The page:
The plural definite ending is -en if the word ends on a consonant in the singular (bord → borden; män → männen), otherwise it’s -a (äpplen → äpplena; pianon → pianona)
Hi. I didn't understand definite plurals before I read your comment and now I'm more confused.
You said that if the word ends in a consonant in the singular, the definite plural ending is -en. However, in the very examples you provided, both äpplen and pianon end in consonants yet their definite plurals are not äpplenen and pianonen as you seem claim they would be. Maybe I'm missing something.
Could you please help me understand why the definite plural of man is männen?
Why isn't the definite plural of bord either borderna or bordarna?
No, you misunderstood.
Äpple and piano both end in a vowel, therefore they get an -n in the plural (äpplen) and an additional -a in the plural definite (äpplena). Bord ends on a consonant, so it stays the same in the plural (bord) and then gets -en in the definite (borden).
- bord → bordet → bord → borden
- äpple → äpplet → äpplen → äpplena
Regarding männen, please read this post, and get back to me if there is any more confusion: https://www.duolingo.com/comment/5886811
After reading a few other comments, your comment and reading the notes again, I now understand how to arrive at the definite plural form of "ett" words (like äpple and bord).
Now, I'd like to know about männen. I understand that, for historical reasons, the män is the irregular plural of man. What I'm having trouble with now is arriving at the definite plural of man. Because man is a common (en) noun, I would expect the definite plural to be something like männa. I would expect it to be männen only if it was a neuter (ett) word, but it isn't. So how is this resolved?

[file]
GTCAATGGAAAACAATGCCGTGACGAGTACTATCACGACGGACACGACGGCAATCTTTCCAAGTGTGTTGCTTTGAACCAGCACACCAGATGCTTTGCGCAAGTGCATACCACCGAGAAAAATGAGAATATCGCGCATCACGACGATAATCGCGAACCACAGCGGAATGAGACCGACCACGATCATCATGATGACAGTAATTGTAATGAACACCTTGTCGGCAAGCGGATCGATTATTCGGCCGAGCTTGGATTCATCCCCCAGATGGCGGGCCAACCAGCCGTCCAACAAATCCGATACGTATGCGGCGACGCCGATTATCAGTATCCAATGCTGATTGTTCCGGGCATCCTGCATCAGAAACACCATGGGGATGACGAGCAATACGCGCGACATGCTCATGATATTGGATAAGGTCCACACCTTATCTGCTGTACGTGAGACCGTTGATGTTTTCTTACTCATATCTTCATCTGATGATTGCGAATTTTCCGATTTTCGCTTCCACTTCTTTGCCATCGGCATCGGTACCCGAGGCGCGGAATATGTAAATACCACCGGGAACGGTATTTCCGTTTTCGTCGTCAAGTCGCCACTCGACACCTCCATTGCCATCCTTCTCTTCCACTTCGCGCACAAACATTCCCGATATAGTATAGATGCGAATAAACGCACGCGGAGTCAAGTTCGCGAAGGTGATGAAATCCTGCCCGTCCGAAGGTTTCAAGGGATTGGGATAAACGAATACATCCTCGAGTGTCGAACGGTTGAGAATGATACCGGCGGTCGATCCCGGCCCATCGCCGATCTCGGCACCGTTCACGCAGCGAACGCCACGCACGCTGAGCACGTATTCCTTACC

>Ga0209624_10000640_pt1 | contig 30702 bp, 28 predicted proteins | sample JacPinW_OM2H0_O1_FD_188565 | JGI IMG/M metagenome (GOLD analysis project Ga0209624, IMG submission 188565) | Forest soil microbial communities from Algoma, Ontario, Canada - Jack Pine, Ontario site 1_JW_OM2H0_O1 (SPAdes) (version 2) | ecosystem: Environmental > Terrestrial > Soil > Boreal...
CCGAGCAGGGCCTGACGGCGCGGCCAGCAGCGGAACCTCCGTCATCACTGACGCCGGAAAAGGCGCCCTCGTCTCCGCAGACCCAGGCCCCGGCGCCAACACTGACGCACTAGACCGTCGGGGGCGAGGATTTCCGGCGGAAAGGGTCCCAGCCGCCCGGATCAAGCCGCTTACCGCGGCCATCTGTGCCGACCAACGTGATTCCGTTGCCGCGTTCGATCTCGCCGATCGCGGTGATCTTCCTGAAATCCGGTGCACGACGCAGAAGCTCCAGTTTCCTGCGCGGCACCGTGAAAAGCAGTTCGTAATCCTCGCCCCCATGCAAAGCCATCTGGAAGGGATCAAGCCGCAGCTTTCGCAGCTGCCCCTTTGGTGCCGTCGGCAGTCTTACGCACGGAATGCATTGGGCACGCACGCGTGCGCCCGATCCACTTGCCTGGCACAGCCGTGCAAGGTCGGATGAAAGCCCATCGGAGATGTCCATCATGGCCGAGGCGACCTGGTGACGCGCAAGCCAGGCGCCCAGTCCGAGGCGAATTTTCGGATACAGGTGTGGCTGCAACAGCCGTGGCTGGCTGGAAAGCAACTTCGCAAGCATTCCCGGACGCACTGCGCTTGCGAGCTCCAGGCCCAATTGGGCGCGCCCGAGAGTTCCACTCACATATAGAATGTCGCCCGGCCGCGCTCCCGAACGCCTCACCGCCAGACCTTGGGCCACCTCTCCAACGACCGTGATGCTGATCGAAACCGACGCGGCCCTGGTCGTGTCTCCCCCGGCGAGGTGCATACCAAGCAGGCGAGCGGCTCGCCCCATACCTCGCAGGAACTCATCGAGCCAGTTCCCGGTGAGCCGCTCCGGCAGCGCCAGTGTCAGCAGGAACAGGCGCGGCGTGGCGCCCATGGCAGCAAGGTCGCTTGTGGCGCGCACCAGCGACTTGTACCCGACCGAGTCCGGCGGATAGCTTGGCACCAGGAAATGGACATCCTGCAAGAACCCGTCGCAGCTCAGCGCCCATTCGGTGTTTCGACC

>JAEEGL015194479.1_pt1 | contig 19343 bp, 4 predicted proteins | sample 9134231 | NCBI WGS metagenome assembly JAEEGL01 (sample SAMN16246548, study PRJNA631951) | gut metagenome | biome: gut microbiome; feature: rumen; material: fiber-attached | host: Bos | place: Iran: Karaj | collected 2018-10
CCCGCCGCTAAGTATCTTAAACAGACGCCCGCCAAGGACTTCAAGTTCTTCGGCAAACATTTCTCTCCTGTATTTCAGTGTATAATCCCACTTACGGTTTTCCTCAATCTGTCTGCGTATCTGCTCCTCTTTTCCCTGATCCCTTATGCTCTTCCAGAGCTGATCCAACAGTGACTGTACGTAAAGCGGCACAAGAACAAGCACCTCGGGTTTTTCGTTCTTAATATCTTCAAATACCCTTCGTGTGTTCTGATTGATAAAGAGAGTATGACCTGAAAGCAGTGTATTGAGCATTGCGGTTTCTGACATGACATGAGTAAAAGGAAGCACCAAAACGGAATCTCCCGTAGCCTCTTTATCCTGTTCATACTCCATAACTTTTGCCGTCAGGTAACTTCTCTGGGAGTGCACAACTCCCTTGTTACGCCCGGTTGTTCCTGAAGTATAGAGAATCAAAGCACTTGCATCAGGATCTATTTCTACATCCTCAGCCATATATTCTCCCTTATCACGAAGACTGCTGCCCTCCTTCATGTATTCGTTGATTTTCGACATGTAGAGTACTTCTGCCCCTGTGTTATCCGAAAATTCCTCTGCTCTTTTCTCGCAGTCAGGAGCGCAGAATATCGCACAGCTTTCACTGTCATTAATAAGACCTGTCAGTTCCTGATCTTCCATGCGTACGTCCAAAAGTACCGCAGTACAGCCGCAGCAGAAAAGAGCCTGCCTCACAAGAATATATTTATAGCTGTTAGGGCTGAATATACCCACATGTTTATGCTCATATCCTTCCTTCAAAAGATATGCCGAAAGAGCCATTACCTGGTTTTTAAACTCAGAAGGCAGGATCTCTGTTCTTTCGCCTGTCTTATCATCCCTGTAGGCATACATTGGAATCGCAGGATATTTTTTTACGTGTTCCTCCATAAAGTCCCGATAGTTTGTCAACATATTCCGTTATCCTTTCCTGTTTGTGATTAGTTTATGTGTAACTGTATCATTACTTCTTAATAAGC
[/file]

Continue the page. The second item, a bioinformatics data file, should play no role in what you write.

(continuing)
Thank you for your time, by the way. :)
For these irregular nouns that don’t end in -er, the plural definite is also -en, even though they’re en-words. As for why, I’m not sure, just treat them as the irregulars they are.
- man → mannen → män → männen
- mus → musen → möss → mössen
- lus → lusen → löss → lössen
- gås → gåsen → gäss → gässen
I don't if they'll be useful to a moderator, but you have 2 lingots from me.Thanks again. I can't seem to reply directly to your last comment.
Thanks thorr18 for the daily practicing tip. Didn't think to single out words like that to learn all their different articles and forms back to back. I already know this is going to be a helpful tactic in memorizing not just the words themselves, but in more depth, the structure of the language.
männen is 'the men', definite plural – 'the man' is mannen (definite singular).
Sorry if this is a bad question, but just checking, so the dots above a letter ( like the ä in "männen = the men" and the a in "mannen = the man") are not just for pronunciation purpose, but also help to distinguish the word also?
Yes. We see a and ä as totally different letters, they're like m and n – they may look similar, but they aren't the same at all.
Is there a difference in the pronunciation? I get the difference in spelling and what they mean. I can usually figure it out by context, but not here. Is it just my untrained ear that can't hear the difference?
'Männen' sounds like it is pronnced with a quick 'a' and almost sounds like 'myannen' where as 'Mannen' is produced in the usual fashion. Am I hearing and interpreting it correctly?
Practice daily with Duolingo?
en bok, boken, böcker, böckerna.
a book, the book, books, the books.
I thought that "Mannen" was "the man"('cause that's what I always use) and on this, I got it wrong since I put " the man reads the books", is "Mannen" "the man" and "the men"?